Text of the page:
Young children are naturally curious. They have an itch to explore their world and figure out how things work. And parents have compelling reasons to foster this inherent inquisitiveness.
Curiosity is tied to academic achievement, with research showing “unequivocally that when people are curious about something, they learn more, and better.” According to one study, children whose parents encouraged them to ask questions were more likely to succeed in science. Curiosity also drives creativity, or as writer Elizabeth Gilbert notes, creativity is the natural byproduct of a “curiosity-driven life.”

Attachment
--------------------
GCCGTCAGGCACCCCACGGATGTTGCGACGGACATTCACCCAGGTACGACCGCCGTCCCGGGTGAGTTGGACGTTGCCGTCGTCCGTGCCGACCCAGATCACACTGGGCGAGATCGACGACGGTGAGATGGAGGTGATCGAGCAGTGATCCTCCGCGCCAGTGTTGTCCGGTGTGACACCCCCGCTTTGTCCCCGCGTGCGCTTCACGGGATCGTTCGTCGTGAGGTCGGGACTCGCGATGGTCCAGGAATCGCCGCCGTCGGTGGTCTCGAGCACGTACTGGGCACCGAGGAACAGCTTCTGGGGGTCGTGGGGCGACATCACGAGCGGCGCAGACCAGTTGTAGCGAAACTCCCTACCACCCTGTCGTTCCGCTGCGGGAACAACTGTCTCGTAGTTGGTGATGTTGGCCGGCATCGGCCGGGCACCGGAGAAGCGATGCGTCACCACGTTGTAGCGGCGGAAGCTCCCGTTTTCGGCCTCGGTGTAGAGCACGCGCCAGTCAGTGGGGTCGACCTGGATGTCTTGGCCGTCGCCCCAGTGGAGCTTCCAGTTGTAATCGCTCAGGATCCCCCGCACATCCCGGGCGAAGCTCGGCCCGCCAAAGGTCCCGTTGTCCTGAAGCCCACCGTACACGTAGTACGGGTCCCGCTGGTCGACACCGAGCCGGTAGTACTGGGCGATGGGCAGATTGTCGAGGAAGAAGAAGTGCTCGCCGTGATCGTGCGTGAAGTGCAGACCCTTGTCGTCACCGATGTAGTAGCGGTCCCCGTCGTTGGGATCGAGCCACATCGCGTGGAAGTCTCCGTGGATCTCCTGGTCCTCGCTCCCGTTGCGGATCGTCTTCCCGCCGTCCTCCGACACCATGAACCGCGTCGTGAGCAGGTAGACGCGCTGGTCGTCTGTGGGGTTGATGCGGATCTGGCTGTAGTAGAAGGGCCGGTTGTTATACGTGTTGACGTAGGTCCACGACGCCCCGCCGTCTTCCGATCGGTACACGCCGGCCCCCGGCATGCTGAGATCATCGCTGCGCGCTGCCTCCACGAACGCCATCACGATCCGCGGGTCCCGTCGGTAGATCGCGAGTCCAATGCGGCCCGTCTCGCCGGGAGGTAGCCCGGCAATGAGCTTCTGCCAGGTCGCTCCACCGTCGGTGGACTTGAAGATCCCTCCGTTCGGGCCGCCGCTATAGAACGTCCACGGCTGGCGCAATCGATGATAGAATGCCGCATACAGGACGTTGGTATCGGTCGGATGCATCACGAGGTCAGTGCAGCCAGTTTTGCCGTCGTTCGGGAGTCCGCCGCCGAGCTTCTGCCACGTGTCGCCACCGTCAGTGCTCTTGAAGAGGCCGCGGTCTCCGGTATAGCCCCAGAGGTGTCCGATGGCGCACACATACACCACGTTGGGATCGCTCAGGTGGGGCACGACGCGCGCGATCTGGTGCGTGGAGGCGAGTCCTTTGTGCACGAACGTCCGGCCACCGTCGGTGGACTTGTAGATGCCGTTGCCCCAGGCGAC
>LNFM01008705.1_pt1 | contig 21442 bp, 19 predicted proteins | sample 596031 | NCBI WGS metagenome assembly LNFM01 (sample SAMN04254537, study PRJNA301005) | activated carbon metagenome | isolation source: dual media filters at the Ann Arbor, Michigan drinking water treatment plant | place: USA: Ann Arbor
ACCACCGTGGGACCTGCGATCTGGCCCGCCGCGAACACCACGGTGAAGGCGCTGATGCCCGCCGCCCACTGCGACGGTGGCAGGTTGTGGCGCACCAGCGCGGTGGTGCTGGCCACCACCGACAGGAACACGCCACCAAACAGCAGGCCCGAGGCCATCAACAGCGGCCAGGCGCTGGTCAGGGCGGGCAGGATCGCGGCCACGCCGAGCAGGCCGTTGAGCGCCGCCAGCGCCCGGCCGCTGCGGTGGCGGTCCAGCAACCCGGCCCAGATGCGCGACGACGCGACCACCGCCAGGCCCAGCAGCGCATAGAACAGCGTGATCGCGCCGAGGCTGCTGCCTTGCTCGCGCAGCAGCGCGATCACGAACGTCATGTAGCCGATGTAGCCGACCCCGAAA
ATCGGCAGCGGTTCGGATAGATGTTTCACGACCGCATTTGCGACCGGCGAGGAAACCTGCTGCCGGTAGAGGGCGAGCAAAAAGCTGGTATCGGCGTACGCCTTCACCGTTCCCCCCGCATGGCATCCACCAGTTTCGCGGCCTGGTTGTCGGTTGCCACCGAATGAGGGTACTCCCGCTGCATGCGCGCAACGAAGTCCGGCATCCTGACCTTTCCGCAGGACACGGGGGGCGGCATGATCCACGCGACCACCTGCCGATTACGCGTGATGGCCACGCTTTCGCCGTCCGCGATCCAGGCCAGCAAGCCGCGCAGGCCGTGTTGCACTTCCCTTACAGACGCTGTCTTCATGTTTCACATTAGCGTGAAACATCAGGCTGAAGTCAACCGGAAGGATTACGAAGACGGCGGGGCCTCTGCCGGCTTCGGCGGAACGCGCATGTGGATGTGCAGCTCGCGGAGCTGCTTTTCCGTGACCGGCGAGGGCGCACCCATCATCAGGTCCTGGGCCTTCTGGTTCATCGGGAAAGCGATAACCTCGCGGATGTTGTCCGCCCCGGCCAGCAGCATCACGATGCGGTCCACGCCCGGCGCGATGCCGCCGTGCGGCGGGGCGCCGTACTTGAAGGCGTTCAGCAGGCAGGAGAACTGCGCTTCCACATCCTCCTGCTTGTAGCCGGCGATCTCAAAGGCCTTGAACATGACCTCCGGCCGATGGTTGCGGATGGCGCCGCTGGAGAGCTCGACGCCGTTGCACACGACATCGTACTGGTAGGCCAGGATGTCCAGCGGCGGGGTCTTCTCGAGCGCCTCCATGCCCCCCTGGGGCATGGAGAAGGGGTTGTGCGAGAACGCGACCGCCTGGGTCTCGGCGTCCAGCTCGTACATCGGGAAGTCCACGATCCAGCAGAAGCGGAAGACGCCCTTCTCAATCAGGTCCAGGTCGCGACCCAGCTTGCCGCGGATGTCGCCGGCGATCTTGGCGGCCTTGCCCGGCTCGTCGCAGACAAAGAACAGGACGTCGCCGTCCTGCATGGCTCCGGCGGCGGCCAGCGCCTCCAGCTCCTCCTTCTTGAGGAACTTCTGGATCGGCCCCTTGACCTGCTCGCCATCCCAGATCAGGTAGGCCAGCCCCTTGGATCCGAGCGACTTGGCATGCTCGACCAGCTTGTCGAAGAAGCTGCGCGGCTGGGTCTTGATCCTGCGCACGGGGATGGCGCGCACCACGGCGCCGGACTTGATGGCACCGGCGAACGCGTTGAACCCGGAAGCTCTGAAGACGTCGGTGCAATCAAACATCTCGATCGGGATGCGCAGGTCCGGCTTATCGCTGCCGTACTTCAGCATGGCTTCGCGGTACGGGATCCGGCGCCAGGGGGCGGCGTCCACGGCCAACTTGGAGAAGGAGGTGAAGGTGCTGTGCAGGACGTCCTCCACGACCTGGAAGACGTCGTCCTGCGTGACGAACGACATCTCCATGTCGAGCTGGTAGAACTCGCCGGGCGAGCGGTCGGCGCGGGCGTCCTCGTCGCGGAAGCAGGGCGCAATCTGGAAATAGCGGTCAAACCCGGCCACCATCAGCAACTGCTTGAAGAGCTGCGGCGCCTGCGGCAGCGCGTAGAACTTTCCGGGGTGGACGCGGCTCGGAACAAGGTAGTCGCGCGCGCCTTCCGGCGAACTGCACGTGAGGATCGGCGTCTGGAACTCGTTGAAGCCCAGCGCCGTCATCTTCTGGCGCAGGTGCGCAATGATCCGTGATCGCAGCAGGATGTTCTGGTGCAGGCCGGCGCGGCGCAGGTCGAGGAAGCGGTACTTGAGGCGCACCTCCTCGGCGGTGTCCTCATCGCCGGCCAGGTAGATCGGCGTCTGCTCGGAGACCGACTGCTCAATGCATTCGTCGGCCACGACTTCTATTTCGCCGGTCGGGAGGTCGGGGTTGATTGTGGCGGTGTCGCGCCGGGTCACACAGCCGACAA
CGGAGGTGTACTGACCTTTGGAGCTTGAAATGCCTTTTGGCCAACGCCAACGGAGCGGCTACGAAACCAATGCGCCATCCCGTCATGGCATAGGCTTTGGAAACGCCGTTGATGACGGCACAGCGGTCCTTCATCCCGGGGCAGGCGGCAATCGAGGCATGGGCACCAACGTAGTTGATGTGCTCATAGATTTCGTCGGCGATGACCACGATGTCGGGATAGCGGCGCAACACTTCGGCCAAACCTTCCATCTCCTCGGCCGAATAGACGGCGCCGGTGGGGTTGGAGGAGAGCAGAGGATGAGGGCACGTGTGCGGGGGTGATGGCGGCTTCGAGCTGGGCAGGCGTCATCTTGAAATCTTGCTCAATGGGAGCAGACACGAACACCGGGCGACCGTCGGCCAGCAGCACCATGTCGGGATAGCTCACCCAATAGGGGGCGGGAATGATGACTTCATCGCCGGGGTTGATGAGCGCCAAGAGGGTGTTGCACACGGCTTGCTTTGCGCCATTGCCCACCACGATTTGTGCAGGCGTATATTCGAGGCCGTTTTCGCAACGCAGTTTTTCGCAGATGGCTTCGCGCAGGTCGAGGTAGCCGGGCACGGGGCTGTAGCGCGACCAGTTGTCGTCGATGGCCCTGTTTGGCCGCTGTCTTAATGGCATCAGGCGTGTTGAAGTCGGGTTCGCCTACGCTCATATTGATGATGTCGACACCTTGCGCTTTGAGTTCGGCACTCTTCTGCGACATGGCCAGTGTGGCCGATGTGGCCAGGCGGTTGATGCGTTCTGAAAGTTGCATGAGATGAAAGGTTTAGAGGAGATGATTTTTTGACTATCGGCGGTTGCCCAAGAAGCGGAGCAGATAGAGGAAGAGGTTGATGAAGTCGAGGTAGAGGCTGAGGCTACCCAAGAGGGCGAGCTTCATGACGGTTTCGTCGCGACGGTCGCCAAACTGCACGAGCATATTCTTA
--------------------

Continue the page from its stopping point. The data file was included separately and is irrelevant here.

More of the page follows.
For parents, children’s unending questions can challenge our knowledge—and our patience. But if we want to nurture their curiosity, perhaps the best response we can give is simply this: “Good question. Let’s find out.”
Read the full article on PBS Parents
Here are a few resources from PBS KIDS that you can use to help fuel your child’s curiosity:
Curious about animals? Try watching Wild Kratts together
Curious about space? Try the new Ready Jet Go!
Curious about math and engineering? Watch Curious George
Curious about science and the natural world? Try SciGirls or The Cat in the Hat Knows a Lot About That—or this extensive collection of science games and apps!